We, at Sundaram Alternates, expect that 2023 -24 will be a stock pickers market compared to the last 3 years where we witnessed a much broader market participation supported by global liquidity supporting all asset classes. The broader market performance extended in 2022 as well, supported by foreign fund flows shifting from China. But in 2023, as the global liquidity tightens, as India allocation moderates and global economic growth comes under pressure, performance will become more skewed towards specific sectors and stocks. The valuation premium which quality stocks get over weaker companies, even within an industry, reduced during the last 3 years and in 2023, we expect this trend to reverse, particularly from the second half of 2023. Quality growth stocks are likely to outperform defensive and high beta names in 2023, because the valuations have become more reasonable now. Utilities performed well in 2022, supported by energy crises created by the war and we expect that in 2023, defensives may struggle to outperform the broader market as the base catches up in the earnings. 

Sectorally, we expect high growth cyclical sectors like financial services, consumer discretionary and technology companies to outperform compared to defensives and global commodities. The outperformance will mostly be back ended and will be noticeable post the noise of the rate cut emerges in H2 2023. Private Banks & NBFCs offer a great opportunity given the compelling valuations and earnings growth expectations. Driven by robust urban job markets, consumer discretionary should continue to grow and outperform. We also like specific manufacturing sectors like specialty chemicals. By far, the only clear winner of the China +1 and Europe +1 seems to be specialty chemicals and it can deliver a strong outperformance over the next 2 years.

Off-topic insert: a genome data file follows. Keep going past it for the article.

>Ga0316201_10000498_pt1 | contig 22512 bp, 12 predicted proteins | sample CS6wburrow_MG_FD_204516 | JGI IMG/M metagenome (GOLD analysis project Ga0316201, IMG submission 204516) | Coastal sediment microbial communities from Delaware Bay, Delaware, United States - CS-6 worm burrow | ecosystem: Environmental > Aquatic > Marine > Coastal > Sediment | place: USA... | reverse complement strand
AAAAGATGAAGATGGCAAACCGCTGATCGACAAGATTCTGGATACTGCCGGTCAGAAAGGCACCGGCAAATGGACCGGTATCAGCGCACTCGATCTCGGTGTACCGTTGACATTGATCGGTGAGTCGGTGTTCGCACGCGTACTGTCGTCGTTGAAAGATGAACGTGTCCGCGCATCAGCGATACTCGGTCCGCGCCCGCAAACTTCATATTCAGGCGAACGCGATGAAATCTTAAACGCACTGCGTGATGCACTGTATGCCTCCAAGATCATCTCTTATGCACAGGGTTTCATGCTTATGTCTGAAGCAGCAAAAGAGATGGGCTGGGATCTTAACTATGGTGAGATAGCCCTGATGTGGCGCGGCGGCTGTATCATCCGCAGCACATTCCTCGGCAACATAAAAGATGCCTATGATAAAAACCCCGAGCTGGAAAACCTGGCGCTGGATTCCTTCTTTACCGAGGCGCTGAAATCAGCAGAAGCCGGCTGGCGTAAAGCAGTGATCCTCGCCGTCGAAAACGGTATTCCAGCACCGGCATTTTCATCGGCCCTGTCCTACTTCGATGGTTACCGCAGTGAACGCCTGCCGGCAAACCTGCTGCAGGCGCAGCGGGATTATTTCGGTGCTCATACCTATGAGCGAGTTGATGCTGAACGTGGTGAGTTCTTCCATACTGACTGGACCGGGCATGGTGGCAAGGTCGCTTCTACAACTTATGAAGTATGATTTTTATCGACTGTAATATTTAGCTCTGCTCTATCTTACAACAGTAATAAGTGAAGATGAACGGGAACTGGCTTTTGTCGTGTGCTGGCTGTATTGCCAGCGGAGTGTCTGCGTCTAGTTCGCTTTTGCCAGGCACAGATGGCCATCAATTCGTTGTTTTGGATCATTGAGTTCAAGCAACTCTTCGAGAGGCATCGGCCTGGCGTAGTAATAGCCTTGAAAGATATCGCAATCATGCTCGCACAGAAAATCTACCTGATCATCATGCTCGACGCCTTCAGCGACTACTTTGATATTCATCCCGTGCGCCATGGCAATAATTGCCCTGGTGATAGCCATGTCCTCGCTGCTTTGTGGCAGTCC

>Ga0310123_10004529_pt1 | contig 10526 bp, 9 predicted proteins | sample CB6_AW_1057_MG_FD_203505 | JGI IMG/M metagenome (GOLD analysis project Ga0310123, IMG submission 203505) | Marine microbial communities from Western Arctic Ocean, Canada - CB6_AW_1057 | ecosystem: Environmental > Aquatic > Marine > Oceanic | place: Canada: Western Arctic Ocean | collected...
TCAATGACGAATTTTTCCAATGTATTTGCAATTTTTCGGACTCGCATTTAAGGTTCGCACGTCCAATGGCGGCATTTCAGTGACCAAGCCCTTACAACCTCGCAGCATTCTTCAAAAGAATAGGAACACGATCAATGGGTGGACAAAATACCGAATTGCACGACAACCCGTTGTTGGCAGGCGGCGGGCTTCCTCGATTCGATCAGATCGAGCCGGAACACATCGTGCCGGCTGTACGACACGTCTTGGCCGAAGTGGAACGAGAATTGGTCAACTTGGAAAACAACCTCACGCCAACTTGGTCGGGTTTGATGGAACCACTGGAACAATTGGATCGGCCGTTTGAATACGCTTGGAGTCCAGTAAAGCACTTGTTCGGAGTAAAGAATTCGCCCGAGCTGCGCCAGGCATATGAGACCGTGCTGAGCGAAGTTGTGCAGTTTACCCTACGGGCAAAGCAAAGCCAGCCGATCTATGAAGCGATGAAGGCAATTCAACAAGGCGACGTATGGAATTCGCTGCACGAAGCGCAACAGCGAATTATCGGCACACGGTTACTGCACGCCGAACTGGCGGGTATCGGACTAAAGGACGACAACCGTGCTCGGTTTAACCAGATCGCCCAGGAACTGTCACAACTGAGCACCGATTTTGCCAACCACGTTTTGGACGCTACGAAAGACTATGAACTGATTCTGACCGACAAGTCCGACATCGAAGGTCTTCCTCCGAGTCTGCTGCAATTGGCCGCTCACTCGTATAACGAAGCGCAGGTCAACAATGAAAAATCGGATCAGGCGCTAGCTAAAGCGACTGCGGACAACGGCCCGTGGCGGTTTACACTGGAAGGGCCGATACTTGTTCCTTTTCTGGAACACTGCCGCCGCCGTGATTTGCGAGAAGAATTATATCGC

In Industrials, the team at Sundaram Alternates a contra view, at least for 2023. Very high expectations and valuations can lead to a meaningful underperformance in this cyclical sector during 2023 as global growth slows down during H1 2023. We expect demand for new capacities to get postponed globally in 2023, except for a few sectors. 

Our strategies [click here to know more about the products offered by Sundaram Alternates] reflect the outlook mentioned above through our 4×4 wealth multiplier themes 1. Financial inclusiveness – here we play the growth opportunities in retail credit penetration and shift from unorganised to organised lending. 2. Consumer “Czars”– we are positive on urban discretionary consumption growth, particularly in small ticket spending where we expect robust growth to continue supported by healthy urban payroll addition and wage growth, 3. Phygital “Bluechips” – here we play beneficiaries of India’s online penetration across various sectors, and lastly 4. Export Voyagers – we believe that CRAMS, CSM and CDMO players in speciality chemical and pharma space will deliver a high earnings growth driven by the continuous flow of new projects on the back of the China +1 or Europe +1 trend.

Disclaimer: Securities investments are subject to market risks and there is no assurance or guarantee that the objective of the investments will be achieved. The statements contained herein may include statements of future expectations and other forward-looking statements that are based on our current views and assumptions and involve known and unknown risks and uncertainties that could cause actual results, performance or events to differ materially from those expressed or implied in such statements.